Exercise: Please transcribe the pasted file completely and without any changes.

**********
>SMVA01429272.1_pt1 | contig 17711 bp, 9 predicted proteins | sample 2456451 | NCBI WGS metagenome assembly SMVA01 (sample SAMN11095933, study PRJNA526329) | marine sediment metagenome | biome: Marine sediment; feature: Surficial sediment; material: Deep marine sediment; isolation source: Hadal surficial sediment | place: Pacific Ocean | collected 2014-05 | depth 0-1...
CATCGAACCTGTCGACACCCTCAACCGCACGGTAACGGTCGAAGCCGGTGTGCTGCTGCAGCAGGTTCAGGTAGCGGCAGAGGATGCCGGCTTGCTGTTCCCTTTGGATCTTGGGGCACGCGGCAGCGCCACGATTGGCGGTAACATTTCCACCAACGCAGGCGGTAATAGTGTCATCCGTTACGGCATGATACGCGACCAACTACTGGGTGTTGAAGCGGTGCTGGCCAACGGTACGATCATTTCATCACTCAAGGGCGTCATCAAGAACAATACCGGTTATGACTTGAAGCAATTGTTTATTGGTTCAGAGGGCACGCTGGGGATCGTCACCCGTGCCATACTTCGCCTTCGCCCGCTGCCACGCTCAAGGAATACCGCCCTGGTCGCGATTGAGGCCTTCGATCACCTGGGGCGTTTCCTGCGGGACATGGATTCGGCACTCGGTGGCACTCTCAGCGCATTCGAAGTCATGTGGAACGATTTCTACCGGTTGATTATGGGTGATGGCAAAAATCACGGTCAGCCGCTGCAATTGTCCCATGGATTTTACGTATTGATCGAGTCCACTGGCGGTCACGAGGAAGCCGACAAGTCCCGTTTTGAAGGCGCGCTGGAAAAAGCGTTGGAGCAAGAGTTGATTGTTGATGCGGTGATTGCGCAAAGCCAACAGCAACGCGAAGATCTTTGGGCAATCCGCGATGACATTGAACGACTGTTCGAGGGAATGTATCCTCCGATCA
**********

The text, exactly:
>SMVA01429272.1_pt1 | contig 17711 bp, 9 predicted proteins | sample 2456451 | NCBI WGS metagenome assembly SMVA01 (sample SAMN11095933, study PRJNA526329) | marine sediment metagenome | biome: Marine sediment; feature: Surficial sediment; material: Deep marine sediment; isolation source: Hadal surficial sediment | place: Pacific Ocean | collected 2014-05 | depth 0-1...
CATCGAACCTGTCGACACCCTCAACCGCACGGTAACGGTCGAAGCCGGTGTGCTGCTGCAGCAGGTTCAGGTAGCGGCAGAGGATGCCGGCTTGCTGTTCCCTTTGGATCTTGGGGCACGCGGCAGCGCCACGATTGGCGGTAACATTTCCACCAACGCAGGCGGTAATAGTGTCATCCGTTACGGCATGATACGCGACCAACTACTGGGTGTTGAAGCGGTGCTGGCCAACGGTACGATCATTTCATCACTCAAGGGCGTCATCAAGAACAATACCGGTTATGACTTGAAGCAATTGTTTATTGGTTCAGAGGGCACGCTGGGGATCGTCACCCGTGCCATACTTCGCCTTCGCCCGCTGCCACGCTCAAGGAATACCGCCCTGGTCGCGATTGAGGCCTTCGATCACCTGGGGCGTTTCCTGCGGGACATGGATTCGGCACTCGGTGGCACTCTCAGCGCATTCGAAGTCATGTGGAACGATTTCTACCGGTTGATTATGGGTGATGGCAAAAATCACGGTCAGCCGCTGCAATTGTCCCATGGATTTTACGTATTGATCGAGTCCACTGGCGGTCACGAGGAAGCCGACAAGTCCCGTTTTGAAGGCGCGCTGGAAAAAGCGTTGGAGCAAGAGTTGATTGTTGATGCGGTGATTGCGCAAAGCCAACAGCAACGCGAAGATCTTTGGGCAATCCGCGATGACATTGAACGACTGTTCGAGGGAATGTATCCTCCGATCA